Ines Moreira (Lab2PT, Universidade do Minh, Portugal)

Post-Nostalgic Knowings: curatorial actions in deindustrialized areas

How to embrace the present conditions of former industrial territories? Cultural, political and economic conditions define different approaches towards the past, filtering it as heritage, as legacy, as evidence, or as property. In-between deindustrialization and post-industrialism, I visit our notion of “Post-Nostalgic Knowings” after a research project, a book, and a course documenting tentative strategies for curatorial and artistic intervention in former industrial areas under transformation. By looking at curatorial and artistic projects, in two European borders, the Baltic and the Atlantic Southwest, I identify different conditions and positions – if the Portuguese word for nostalgia, saudade, mostly celebrates memory, the Russian toska enunciates an extreme anguish. How does politics and culture resonate with action in former industrial territories?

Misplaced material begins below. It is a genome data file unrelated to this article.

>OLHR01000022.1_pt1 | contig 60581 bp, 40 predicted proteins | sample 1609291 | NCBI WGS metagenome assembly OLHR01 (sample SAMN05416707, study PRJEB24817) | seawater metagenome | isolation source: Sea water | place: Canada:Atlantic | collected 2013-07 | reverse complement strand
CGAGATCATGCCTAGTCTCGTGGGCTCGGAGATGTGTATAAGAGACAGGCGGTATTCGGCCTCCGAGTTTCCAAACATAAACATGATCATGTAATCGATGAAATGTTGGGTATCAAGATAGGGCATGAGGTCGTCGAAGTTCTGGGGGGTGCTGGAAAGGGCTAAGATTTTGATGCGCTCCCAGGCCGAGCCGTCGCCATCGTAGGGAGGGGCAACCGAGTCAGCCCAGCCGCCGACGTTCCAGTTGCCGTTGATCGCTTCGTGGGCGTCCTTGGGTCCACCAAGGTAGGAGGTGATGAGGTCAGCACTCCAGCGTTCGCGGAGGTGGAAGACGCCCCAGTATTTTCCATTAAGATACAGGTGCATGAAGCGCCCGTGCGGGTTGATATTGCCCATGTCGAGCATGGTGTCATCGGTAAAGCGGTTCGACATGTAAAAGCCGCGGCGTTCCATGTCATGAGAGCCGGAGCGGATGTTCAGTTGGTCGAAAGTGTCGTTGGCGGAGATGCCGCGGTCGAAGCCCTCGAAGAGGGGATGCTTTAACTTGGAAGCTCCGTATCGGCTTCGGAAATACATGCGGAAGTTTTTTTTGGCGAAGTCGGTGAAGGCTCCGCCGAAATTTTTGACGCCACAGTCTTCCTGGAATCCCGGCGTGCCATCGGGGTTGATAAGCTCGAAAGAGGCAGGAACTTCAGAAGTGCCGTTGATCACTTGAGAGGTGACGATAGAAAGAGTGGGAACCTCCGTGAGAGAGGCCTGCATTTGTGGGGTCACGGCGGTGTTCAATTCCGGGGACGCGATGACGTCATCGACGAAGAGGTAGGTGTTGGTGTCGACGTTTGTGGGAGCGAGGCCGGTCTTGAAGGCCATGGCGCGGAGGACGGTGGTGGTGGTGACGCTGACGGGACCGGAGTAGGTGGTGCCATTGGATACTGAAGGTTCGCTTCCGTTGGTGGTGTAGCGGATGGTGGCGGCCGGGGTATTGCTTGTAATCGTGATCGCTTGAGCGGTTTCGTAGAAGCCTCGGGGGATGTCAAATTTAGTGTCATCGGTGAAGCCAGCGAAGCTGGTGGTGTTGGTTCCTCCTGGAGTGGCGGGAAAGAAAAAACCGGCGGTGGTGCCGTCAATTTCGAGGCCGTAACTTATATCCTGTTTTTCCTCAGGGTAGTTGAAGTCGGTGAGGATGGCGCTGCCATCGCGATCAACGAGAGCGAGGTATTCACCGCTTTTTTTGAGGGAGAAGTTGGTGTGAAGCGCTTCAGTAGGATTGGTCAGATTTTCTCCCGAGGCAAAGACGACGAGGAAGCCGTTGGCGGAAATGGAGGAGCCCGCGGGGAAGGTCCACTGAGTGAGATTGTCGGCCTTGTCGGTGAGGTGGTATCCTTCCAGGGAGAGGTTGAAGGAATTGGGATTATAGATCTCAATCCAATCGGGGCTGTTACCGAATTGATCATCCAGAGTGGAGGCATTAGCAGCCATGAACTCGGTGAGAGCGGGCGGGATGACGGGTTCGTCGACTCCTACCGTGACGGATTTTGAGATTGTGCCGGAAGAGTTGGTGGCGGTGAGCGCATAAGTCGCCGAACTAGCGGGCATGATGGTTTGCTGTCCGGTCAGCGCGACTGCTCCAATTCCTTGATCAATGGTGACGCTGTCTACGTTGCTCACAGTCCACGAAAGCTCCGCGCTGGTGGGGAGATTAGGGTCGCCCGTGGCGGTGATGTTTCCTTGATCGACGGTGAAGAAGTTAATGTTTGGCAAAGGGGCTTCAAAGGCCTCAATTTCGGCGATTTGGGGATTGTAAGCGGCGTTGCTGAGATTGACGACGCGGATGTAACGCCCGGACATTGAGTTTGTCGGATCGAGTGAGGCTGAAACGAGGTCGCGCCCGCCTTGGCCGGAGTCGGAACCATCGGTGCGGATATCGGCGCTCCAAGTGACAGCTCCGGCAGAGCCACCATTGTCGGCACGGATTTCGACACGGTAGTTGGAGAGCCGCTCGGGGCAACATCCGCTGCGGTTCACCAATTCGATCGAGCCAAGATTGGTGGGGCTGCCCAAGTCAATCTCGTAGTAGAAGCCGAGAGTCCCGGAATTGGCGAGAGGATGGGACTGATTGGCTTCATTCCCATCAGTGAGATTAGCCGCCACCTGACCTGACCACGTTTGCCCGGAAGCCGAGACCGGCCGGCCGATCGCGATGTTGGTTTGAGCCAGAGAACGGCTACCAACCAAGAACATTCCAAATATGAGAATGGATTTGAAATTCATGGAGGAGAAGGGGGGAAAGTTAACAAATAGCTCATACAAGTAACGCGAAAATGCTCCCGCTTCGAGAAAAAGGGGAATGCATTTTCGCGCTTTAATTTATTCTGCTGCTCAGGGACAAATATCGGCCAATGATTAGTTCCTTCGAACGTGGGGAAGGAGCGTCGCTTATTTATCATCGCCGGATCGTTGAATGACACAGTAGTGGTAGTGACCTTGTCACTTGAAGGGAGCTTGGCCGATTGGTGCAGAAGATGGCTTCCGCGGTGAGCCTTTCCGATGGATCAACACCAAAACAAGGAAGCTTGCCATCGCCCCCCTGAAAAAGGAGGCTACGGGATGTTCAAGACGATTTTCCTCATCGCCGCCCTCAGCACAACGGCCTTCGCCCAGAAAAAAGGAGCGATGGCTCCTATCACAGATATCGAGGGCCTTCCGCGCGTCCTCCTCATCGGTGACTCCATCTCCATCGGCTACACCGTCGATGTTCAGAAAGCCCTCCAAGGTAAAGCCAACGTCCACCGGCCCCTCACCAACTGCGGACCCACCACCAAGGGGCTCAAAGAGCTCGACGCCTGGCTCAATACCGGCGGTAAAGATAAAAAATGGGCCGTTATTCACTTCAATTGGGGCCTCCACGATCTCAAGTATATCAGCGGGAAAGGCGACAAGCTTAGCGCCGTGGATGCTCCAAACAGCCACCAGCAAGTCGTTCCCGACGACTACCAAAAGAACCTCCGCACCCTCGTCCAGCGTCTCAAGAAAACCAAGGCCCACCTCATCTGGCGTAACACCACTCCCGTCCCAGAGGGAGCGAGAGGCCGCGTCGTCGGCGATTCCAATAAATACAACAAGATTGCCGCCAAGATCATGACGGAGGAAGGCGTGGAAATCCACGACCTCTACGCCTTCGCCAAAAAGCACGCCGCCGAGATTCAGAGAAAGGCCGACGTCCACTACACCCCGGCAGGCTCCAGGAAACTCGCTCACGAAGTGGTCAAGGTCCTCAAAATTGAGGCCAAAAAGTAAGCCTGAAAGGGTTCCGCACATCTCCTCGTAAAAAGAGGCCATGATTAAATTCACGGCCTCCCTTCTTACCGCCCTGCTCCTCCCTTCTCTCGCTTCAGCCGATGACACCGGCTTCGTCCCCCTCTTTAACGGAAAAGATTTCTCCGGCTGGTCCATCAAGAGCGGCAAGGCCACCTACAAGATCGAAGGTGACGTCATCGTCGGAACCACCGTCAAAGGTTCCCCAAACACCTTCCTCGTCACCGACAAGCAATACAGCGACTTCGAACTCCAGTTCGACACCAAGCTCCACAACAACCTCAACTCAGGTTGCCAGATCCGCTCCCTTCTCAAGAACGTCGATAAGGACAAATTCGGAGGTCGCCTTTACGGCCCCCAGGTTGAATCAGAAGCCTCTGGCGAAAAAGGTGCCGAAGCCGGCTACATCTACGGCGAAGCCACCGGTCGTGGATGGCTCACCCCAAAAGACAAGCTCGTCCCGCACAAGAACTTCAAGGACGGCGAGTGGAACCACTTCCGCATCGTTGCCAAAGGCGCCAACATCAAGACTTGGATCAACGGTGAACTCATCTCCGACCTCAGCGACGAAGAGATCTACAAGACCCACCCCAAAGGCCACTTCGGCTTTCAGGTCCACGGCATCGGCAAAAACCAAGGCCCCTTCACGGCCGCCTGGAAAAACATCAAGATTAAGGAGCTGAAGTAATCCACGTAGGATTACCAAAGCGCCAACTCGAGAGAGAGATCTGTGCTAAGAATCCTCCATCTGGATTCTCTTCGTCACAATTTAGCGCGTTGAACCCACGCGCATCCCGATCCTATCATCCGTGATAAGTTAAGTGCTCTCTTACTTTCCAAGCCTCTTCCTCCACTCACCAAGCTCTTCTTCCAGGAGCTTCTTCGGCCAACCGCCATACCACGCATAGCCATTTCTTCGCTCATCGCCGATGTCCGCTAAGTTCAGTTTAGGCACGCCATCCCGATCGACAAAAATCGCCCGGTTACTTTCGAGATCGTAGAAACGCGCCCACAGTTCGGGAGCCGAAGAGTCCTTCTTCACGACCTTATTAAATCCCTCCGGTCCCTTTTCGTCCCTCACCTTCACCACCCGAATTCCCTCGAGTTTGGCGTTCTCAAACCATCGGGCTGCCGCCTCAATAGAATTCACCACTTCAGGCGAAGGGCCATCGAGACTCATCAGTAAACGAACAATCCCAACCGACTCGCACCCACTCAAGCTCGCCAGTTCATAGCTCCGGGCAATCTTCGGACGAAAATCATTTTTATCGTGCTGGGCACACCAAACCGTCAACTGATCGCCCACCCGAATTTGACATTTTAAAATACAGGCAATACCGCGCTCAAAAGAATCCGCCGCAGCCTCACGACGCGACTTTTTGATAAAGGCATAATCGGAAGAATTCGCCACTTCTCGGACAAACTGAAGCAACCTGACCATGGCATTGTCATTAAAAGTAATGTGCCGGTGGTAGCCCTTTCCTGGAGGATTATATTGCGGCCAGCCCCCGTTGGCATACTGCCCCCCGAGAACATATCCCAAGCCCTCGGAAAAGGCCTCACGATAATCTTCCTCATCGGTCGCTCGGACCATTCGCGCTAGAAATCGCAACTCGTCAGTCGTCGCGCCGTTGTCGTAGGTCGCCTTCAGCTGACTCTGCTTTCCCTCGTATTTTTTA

Harry Willis Fleming (Architectural Historian) & Jane Wildgoose (Artist)

Stoneham Revisited: inspiration, creativity, and alternative value found in a country house’s destruction